“The Racial Injustice Report is one of the most important reports that this District Attorney’s Office has ever released,” senior advisor Gregory Holston said. “For the first time, from my knowledge, the DA’s office has documented the racial disparities in every level of the criminal legal system and has challenged itself, criminal legal institutions, and society as a whole to work together moving forward to root out intentional and systemic racism in the criminal legal system, which continues to oppress and suppress the Black and brown community. Please read this report!”

The release of the report also coincides with enhanced data available for public download. The DATA Lab’s work to reconcile defendant race data across multiple agency databases has enabled the release of new open data sets for public analysis, increasing transparency into the system. Moving forward, all of the data available for download on the Public Data Dashboard will include the defendant’s race, and work will continue to incorporate race data into the interactive dashboard reports so that it is more readily accessible to the community.

“Over the course of this analysis, we found difficulties with the data available to answer fundamental questions about racial justice,” DATA Lab analytics director Wes Weaver said. “Philadelphia justice agencies record very few racial categories, and it is unknown how many arrested individuals are accurately identified or are allowed to self-identify. Each agency’s systems rarely share data and these limitations restrict our capacity for analysis, obscure our understanding of diverse experiences in the criminal legal process, and hinder our collective ability to act. By releasing this report and making the data available for download on our public dashboard, this office is taking greater responsibility for the information gaps that plague the entire system. Consulting with impacted communities to improve data quality and accessibility is a crucial first step towards implementing fair, data-driven policies that reduce racial inequality.”

Over the past year, senior advisor Holston and the DATA Lab engaged internally with prosecutors and staff as well as externally with justice leaders, city residents, and academic reviewers as part of the research and writing of the Racial Injustice Report. Community organizations such as Ceiba, a coalition of non-profit groups serving Latinx people, facilitated outreach and solicited feedback to inform the report’s findings.

Joining DA Krasner and DAO staff for the Juneteenth release of the Racial Injustice Report at Eastern State Penitentiary were community and justice leaders including Councilmembers Kendra Brooks (At-Large) and Jamie Gauthier (3rd District); Will Gonzalez, executive director of Ceiba; Robert Saleem Holbrook, executive director of Abolitionist Law Center; Mohan Seshadri, executive director of Asian Pacific Islander Political Alliance; Michael Coard, civil rights attorney; Lorraine “Mrs. Dee Dee” Haw, homicide co-victim and member of the Coalition to Abolish Death by Incarceration (CADBI); and Movita Johnson-Harrell, the mother of two victims of homicide and founder of The CHARLES Foundation.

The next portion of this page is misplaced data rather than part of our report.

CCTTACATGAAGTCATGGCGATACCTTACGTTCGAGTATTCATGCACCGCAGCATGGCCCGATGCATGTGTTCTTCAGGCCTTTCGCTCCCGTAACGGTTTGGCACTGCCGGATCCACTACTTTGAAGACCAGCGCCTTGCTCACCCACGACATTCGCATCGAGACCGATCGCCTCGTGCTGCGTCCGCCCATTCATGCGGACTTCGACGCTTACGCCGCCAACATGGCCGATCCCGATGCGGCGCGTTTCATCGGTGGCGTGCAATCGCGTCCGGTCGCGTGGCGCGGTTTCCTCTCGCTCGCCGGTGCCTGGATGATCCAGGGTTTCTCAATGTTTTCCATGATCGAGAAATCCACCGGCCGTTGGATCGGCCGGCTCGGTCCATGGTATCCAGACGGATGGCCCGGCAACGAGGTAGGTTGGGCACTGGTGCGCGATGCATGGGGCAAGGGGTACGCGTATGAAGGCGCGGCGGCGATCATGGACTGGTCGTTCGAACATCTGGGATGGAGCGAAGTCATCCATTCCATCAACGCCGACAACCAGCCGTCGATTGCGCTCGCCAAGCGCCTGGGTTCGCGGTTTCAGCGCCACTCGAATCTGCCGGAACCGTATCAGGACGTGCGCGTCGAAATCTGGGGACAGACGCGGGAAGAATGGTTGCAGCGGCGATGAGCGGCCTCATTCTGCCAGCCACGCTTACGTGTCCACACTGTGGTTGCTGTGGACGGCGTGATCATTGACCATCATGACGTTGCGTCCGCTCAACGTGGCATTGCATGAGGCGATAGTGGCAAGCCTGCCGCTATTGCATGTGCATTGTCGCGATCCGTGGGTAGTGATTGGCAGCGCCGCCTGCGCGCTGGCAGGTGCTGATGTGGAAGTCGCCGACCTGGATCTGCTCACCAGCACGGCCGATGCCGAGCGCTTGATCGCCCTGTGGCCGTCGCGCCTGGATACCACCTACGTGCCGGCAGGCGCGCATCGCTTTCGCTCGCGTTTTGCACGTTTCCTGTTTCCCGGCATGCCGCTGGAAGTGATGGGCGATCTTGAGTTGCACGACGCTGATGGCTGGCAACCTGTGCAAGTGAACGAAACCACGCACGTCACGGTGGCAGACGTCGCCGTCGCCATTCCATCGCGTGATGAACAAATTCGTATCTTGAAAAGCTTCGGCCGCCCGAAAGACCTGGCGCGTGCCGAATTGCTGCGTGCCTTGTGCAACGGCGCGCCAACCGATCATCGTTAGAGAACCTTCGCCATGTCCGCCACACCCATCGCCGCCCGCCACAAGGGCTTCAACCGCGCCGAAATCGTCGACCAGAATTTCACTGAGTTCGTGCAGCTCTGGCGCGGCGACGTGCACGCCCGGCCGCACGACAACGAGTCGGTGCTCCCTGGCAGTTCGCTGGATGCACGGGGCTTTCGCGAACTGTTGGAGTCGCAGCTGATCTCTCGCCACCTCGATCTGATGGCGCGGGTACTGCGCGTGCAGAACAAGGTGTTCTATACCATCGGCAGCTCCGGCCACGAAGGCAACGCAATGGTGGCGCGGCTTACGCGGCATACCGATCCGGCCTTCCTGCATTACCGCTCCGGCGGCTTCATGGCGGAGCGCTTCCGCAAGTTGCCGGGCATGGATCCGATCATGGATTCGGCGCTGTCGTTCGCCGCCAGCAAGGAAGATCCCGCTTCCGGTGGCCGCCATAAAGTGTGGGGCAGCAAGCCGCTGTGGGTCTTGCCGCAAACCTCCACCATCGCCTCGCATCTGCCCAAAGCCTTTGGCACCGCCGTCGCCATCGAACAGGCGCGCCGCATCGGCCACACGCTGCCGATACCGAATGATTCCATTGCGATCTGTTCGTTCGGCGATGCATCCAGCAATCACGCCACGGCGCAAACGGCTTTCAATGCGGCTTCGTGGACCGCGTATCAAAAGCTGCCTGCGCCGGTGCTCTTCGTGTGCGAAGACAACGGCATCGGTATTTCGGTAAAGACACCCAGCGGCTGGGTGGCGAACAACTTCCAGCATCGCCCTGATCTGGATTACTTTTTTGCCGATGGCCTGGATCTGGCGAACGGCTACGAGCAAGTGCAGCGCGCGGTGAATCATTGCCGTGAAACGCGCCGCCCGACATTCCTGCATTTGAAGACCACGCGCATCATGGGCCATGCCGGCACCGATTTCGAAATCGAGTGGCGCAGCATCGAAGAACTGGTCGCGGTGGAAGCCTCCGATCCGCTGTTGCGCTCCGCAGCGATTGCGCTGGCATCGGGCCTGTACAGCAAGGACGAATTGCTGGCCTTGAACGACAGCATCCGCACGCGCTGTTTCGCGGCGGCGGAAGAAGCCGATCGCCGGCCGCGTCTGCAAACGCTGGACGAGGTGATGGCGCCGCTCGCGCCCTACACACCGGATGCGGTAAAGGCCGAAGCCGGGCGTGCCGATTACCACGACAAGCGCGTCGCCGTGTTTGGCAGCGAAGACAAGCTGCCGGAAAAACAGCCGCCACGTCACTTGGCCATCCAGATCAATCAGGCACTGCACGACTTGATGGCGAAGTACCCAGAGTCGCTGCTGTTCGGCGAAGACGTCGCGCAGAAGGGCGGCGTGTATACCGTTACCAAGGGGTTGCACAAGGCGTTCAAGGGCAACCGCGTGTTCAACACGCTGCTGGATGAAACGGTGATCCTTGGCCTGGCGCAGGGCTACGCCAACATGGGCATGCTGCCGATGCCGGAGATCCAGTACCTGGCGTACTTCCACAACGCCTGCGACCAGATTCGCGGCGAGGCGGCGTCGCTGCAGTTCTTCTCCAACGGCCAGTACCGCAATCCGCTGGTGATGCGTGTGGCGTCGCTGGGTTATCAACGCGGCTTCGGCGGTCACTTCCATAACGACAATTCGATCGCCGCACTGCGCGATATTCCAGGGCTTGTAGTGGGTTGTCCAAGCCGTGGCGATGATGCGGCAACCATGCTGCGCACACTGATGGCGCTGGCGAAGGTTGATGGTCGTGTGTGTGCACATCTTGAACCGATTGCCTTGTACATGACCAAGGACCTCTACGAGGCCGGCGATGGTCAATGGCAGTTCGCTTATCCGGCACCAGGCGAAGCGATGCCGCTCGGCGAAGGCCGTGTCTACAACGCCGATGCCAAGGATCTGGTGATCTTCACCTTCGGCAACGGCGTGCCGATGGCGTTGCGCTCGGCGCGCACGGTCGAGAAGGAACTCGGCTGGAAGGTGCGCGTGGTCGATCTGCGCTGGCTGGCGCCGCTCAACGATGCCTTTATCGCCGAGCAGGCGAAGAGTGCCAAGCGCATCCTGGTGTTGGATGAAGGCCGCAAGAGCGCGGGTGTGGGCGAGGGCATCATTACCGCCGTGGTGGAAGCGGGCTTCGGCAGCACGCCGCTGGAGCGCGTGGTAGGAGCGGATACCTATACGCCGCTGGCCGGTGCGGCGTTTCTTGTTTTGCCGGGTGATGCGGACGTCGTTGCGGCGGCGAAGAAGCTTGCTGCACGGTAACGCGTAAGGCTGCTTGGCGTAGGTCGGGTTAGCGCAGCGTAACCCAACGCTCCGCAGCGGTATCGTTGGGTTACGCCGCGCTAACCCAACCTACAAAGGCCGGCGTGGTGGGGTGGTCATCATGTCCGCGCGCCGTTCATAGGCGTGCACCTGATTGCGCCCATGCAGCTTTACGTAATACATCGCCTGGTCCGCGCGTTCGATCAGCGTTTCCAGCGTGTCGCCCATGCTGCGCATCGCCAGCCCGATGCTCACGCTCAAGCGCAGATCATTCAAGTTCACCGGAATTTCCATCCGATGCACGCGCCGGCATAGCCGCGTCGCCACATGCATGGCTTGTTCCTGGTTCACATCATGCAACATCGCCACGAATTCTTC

DA Krasner and the DA’s policy team will be collaborating with community members, academic experts, criminal justice stakeholders, legislators, and policymakers over the next several months to explore actionable strategies to reduce racial and economic disparities that are discriminatory, including but not limited to: More robust and sustained investment in marginalized neighborhoods and community organizations; expansion of restorative justice programs; improved criminal legal system data collection, sharing, and use; acknowledging and addressing how structural racism continues to present in policing and the legal system; and re-assessing the use of algorithms by prison officials, judges, and other system actors to make sentencing and other decisions that impact system-involved people and their communities.

“Racial Injustice Report: Disparities in Philadelphia’s Criminal Courts from 2015-2022,” is available on Previously published research, reports, and current and historic data can be found on the DATA Lab’s Public Data Dashboard.

The Philadelphia District Attorney’s Office is the largest prosecutor’s office in Pennsylvania, and one of the largest in the nation. It serves the more than 1.5 million residents of the City and County of Philadelphia, employing 600 lawyers, detectives, and support staff. The District Attorney’s Office is responsible for the prosecution of approximately 40,000 criminal cases annually. Learn more about the DAO by visiting

About The Author

Disclaimer: the views expressed by guest writers are strictly those of the author and may not reflect the views of the Vanguard, its editor, or its editorial board.